Crystal Structure of deoxy HbalphaYQ, a mutant of HbA. Heme reactivity by diffusion: structural basis and functional characterization in hemoglobin mutants.

Control of heme reactivity by diffusion: structural basis and functional characterization in hemoglobin mutants.

Miele, A.E., Draghi, F., Arcovito, A., Bellelli, A., Brunori, M., Travaglini-Allocatelli, C., Vallone, B.,

The effect of mutagenesis on O(2), CO, and NO binding to mutants of human hemoglobin, designed to modify some features of the reactivity that hinder use of hemoglobin solutions as blood substitute, has been extensively investigated.

The kinetics may be interpreted in the framework of the Monod-Wyman-Changeux two-state allosteric model, based on the high-resolution crystallographic structures of the mutants and taking into account the control of heme reactivity by the distal side mutations.
The mutations involve residues at topological position B10 and E7, i.e., Leu (B10) to Tyr and His (E7) to Gln, on either the alpha chains alone (yielding the hybrid tetramer Hbalpha(YQ)), the beta chains alone (hybrid tetramer Hbbeta(YQ)), or both types of chains (Hb(YQ)).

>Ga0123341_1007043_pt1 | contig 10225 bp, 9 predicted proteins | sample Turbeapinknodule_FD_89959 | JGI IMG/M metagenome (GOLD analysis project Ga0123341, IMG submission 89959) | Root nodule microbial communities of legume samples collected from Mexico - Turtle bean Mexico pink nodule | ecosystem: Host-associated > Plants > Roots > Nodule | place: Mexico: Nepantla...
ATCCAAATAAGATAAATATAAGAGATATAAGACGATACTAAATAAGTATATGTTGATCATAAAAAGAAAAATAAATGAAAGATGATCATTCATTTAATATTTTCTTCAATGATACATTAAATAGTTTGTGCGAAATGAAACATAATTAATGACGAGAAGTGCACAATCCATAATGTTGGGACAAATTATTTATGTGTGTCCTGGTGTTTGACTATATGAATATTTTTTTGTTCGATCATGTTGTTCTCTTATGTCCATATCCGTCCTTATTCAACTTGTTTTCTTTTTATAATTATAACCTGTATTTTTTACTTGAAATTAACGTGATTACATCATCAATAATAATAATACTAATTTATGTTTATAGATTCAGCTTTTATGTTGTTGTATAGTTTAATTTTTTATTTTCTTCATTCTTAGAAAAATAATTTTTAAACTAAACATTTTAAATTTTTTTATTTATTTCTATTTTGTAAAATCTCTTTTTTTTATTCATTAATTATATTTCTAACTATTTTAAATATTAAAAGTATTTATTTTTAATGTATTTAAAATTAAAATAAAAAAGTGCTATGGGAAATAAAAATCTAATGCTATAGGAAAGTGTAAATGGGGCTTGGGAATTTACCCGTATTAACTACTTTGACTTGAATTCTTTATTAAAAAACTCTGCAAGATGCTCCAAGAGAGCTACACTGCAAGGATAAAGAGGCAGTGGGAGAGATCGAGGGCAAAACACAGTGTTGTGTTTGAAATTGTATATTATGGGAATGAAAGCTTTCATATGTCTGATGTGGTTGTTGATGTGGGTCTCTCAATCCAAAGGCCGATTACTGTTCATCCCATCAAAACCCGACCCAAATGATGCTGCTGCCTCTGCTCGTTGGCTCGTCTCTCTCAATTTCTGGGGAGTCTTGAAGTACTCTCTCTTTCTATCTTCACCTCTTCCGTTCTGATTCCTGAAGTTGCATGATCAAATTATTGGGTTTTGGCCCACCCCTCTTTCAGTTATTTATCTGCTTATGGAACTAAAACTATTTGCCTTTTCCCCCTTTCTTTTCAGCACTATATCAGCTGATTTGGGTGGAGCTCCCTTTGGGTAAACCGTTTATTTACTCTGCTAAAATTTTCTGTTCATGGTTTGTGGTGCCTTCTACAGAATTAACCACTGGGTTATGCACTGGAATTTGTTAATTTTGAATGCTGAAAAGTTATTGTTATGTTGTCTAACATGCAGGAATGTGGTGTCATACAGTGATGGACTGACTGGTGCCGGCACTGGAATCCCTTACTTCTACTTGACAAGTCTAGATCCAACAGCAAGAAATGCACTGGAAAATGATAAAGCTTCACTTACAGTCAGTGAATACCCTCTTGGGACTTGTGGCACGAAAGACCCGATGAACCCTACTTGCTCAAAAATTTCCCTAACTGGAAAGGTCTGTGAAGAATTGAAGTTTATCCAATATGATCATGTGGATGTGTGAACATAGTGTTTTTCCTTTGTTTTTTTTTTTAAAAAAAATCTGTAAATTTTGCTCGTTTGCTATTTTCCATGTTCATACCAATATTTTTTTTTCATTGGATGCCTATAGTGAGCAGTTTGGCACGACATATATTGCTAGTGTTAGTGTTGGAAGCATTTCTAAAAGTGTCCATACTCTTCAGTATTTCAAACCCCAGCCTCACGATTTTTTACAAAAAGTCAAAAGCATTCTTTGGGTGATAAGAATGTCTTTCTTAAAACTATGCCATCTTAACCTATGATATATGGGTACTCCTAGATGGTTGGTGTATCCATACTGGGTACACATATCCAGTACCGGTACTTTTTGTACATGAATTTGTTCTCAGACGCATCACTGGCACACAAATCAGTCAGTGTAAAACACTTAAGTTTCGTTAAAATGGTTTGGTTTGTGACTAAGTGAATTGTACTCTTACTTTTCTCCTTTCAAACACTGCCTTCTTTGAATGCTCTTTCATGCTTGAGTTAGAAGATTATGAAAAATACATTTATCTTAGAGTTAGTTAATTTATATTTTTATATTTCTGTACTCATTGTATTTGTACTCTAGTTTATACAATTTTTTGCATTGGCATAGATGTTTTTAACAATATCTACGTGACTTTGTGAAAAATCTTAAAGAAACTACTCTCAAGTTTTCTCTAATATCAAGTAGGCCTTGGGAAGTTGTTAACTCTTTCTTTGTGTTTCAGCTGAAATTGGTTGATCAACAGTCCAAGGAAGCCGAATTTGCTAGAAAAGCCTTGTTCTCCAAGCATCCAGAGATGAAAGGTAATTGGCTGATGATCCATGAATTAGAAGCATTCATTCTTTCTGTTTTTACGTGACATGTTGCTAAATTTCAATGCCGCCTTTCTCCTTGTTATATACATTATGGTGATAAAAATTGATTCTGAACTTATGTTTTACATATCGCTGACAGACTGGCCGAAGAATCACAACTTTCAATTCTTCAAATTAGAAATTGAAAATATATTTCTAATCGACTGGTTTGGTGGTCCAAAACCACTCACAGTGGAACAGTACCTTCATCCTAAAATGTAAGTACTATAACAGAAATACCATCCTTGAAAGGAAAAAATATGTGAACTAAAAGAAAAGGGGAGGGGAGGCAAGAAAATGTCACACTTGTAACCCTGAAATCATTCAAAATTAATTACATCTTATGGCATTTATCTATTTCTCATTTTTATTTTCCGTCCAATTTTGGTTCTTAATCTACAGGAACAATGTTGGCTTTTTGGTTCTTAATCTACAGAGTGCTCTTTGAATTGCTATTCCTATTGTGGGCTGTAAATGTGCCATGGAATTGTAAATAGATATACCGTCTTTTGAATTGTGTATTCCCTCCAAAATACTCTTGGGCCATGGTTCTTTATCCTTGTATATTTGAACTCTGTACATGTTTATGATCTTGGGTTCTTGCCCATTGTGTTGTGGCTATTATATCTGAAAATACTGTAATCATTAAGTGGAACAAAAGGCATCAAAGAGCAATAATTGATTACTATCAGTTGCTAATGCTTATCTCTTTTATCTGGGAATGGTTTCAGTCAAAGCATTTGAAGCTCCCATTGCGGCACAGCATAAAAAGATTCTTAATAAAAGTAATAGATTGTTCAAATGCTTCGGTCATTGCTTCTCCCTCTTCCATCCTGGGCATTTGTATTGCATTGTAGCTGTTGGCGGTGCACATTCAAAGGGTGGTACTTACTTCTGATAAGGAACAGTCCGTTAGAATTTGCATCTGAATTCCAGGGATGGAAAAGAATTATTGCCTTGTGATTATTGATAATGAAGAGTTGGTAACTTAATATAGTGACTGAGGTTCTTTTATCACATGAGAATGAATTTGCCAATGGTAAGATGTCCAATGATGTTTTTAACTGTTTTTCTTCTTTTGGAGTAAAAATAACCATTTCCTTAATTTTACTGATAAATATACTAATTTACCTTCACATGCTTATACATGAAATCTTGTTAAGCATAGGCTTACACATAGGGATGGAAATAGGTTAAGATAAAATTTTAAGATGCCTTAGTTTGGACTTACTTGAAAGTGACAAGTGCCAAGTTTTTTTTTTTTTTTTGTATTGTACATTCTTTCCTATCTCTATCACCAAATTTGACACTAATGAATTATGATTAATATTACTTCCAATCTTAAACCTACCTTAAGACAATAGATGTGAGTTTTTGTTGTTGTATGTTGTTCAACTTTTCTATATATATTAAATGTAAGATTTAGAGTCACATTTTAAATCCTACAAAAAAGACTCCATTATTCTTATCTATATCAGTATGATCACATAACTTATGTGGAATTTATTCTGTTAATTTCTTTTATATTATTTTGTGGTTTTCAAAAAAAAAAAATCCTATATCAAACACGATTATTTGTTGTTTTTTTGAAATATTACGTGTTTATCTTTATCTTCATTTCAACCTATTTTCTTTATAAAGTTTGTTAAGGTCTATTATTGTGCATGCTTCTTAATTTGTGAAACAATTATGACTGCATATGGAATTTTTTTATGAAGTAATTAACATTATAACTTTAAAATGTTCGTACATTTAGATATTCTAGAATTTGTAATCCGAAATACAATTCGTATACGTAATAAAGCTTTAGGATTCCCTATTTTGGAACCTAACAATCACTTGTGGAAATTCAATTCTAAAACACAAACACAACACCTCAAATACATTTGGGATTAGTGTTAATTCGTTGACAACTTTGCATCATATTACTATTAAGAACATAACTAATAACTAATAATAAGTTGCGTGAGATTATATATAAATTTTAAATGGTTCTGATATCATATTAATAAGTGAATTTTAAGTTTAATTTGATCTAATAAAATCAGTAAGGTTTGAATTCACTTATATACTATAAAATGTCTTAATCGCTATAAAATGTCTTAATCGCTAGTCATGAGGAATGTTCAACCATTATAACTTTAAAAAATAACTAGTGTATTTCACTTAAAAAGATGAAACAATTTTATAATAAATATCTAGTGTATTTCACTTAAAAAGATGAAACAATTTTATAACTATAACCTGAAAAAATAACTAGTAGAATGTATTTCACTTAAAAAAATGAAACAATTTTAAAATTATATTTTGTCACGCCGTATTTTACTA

Our data indicate that the two mutations affect ligand diffusion into the pocket, leading to proteins with low affinity for O(2) and CO, and especially with reduced reactivity toward NO, a difficult goal to achieve.

The observed kinetic heterogeneity between the alpha(YQ) and beta(YQ) chains in Hb(YQ) has been rationalized on the basis of the three-dimensional structure of the active site. Furthermore, we report for the first time an experiment of partial CO binding, selective for the beta chains, to high salt crystals of the mutant Hb(YQ) in the T-state; these crystallographic data may be interpreted as “snapshots” of the initial events possibly occurring on ligand binding to the T-allosteric state of this peculiar mutant Hb.

Related Structures:
Primary Citation of: 1J7S 1J7W 1J7Y

Organizational Affiliation:
Department of Biochemical Sciences “A. Rossi Fanelli” and CNR Centre for Molecular Biology, University of Rome “La Sapienza”, P.le A. Moro 5, 00185 Rome, Italy.